Our Rapid Response Unit has generated a substantial body of high-quality comprehensive research in a wide breadth of areas that has informed policy decisions for the benefit of Canadians. Some major areas of impact include work in the area of prescription opioids, blood glucose test strips, and cardiovascular health:
Physicians commonly prescribe opioids to patients with chronic pain. However, over the past 20 years, the escalating use of prescription opioids has created a major public health crisis across North America. A series of ODPRN studies investigating the escalating opioid dose and growing numbers of overdose deaths have been used to inform and support Ontario’s Narcotic Strategy.
This research is cited as a key factor in the development and passage of Bill 101, the Narcotics Safety and Awareness Act (NSAA), which received Royal Assent in November 2010. The findings have been incorporated into briefing materials and policies at the local, national and international level, including a presentation to Canada’s Minister of Health in 2014, programming by several Public Health Units across the province, and opioid labeling requirements by the United States Food and Drug Administration (FDA). ODPRN has also worked closely with the Canadian Institute for Health Information (CIHI) to inform methodology that will be used in national surveillance of opioid toxicity.
Blood Glucose Test Strips
Blood glucose test strips (BGTS) are typically prescribed to patients with diabetes, but have limited clinical benefit among certain groups of individuals, leading to potential overuse and significant costs to the healthcare system. The ODPRN analyzed potential cost avoidance that might be achieved by establishing maximum reimbursement policies for test strips in various groups of patients who may not require frequent monitoring.
Since the publication of these findings, the Canadian Diabetes Association (CDA) has recognized that limits on government-funded testing are reasonable in some patients, and has changed their recommendations on optimal testing frequency. Subsequently, the OPDP widely implemented new quantity limits for BGTS in 2013. In a 2016 evaluation of this policy, the ODPRN reported nearly $25 million in cost reductions in the year following the introduction of the policy. Furthermore, this evaluation indicated no negative impact on patient outcomes, including hypoglycemia, hyperglycemia and HbA1c.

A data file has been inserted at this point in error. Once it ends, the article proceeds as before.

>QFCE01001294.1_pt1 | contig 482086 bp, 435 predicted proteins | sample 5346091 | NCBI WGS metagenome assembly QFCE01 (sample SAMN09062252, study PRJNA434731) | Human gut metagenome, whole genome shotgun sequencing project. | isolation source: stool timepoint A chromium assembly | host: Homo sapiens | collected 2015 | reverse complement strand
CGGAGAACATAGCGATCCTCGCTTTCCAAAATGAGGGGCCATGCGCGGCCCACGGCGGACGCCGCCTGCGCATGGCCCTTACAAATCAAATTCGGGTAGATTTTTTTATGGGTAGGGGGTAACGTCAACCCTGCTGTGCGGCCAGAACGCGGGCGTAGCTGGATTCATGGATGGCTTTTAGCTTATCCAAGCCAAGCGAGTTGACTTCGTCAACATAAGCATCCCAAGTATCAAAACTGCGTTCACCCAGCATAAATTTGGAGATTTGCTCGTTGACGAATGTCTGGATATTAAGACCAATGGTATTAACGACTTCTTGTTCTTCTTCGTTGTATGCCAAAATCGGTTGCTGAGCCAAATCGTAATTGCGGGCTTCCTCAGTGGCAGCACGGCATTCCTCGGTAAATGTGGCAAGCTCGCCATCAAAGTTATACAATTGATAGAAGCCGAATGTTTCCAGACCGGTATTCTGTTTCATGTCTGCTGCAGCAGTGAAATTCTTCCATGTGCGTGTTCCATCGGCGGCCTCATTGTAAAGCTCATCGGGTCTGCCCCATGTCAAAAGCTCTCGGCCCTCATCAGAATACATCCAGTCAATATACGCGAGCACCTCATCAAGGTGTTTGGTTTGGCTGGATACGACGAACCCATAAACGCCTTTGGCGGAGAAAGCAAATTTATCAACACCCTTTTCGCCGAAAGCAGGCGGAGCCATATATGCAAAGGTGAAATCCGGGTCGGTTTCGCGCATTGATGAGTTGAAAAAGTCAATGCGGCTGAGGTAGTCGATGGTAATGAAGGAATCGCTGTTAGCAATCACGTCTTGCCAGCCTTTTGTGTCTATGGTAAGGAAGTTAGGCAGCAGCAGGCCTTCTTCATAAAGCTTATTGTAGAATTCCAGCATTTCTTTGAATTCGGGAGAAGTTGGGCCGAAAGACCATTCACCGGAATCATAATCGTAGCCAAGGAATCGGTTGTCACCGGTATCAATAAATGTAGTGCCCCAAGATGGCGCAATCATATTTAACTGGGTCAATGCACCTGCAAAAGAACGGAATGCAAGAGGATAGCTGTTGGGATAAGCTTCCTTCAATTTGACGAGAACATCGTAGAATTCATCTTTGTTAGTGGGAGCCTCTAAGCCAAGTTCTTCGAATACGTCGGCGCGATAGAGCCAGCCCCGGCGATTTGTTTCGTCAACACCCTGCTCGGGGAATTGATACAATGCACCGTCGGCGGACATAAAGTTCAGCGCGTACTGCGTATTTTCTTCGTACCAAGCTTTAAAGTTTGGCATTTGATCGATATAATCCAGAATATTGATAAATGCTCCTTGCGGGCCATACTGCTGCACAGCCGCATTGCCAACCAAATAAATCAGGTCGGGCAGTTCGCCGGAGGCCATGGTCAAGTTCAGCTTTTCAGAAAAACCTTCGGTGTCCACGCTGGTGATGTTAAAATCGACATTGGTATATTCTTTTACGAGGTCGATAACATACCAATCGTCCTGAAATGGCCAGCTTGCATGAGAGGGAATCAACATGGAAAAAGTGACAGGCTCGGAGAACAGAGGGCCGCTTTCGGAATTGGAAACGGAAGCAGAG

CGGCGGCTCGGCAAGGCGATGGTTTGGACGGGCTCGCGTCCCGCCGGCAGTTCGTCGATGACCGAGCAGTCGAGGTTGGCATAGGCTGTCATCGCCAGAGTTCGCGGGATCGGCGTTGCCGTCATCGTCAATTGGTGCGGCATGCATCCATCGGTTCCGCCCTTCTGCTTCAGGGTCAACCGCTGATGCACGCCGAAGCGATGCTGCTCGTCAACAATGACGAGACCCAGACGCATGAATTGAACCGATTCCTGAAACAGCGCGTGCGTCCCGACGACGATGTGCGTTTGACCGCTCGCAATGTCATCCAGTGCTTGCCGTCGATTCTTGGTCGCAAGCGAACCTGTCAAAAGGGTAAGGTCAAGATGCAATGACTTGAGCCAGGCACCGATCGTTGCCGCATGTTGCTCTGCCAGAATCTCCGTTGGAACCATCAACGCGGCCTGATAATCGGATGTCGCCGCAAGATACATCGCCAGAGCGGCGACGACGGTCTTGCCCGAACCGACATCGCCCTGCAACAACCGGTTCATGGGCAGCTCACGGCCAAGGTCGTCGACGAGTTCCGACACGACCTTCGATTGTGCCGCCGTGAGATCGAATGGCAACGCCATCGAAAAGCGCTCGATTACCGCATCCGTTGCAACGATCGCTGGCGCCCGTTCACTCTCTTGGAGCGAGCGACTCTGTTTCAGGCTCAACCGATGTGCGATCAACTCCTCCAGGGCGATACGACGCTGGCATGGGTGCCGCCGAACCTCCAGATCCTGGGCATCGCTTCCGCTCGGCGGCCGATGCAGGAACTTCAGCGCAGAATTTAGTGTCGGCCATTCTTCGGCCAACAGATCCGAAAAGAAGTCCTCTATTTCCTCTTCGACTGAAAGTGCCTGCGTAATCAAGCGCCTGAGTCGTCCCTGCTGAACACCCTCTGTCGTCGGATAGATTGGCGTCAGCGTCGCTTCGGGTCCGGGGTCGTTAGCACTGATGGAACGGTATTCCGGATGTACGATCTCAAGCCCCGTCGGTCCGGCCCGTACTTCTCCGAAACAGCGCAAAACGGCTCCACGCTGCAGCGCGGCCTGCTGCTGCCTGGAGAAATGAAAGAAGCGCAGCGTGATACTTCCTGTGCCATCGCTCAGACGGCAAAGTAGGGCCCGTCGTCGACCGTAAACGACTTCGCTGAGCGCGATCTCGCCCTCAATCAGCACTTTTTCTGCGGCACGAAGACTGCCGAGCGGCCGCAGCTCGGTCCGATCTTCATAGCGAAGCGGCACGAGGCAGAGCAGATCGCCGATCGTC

Recently, these analyses were replicated in 7 other provinces across Canada, and found that considerable savings would be achieved annually if a quantity limit policy were introduced in public drug programs across Canada. These results have been shared with policy-makers across Canada, including the pan-Canadian Pharmaceutical Alliance (pCPA), and quantity limits have now been introduced in British Columbia and by Health Canada’s Non-Insured Health Benefits, with other provinces considering similar changes.
Treatment for Chronic Hepatitis B
Previously, there were seven treatment options approved by Health Canada for chronic hepatitis B: standard interferon, pegylated interferon, lamivudine, adefovir, entecavir, telbivudine, and tenofovir disoproxil fumarate (TDF). In Ontario, these treatments (with the exception of telbivudine and pegylated interferon) were available through prior authorization. Concern had been raised regarding the alignment of reimbursement criteria and clinical guideline recommendations, specifically concerning first-line treatment options and criteria for treatment initiation. The results of the ODPRN drug class review for chronic hepatitis B illustrate how the various components of the review were applied. Based on the results of the review and feedback from the ODPRN Citizens’ Panel and stakeholders, the recommendations by the ODPRN to the Ministry of Health’s Drugs and Devices Division were to move lamivudine and entecavir to the formulary with specific criteria, and to update the clinical criteria for all other funded medications. It was suggested that TDF not be moved until genericization of the drug. It was also recommended that adefovir no longer be reimbursed, due to minimal evidence and utilization.
More information on our drug class reviews can be found here
Pulmonary Arterial Hypertension
Pulmonary arterial hypertension (PAH) is a rare and potentially life-threatening condition. Prior to 2010, the Ontario Public Drug Programs only funded PAH monotherapy (i.e. one drug at one time) due to the lack of evidence on the effectiveness and safety of PAH combination therapy (i.e. multiple drugs at one time). Clinicians and patients advocated to the MOHLTC that this was an impediment to optimal care. The ODPRN conducted multiple studies on the prescription and utilization of PAH drugs in Ontario; this information contributed to PAH drug funding changes, which were enacted in June 2010. Funding was expanded to include combination therapy of selected PAH drugs, and PAH drug initiation was restricted to Ontario’s five Centres of Excellence.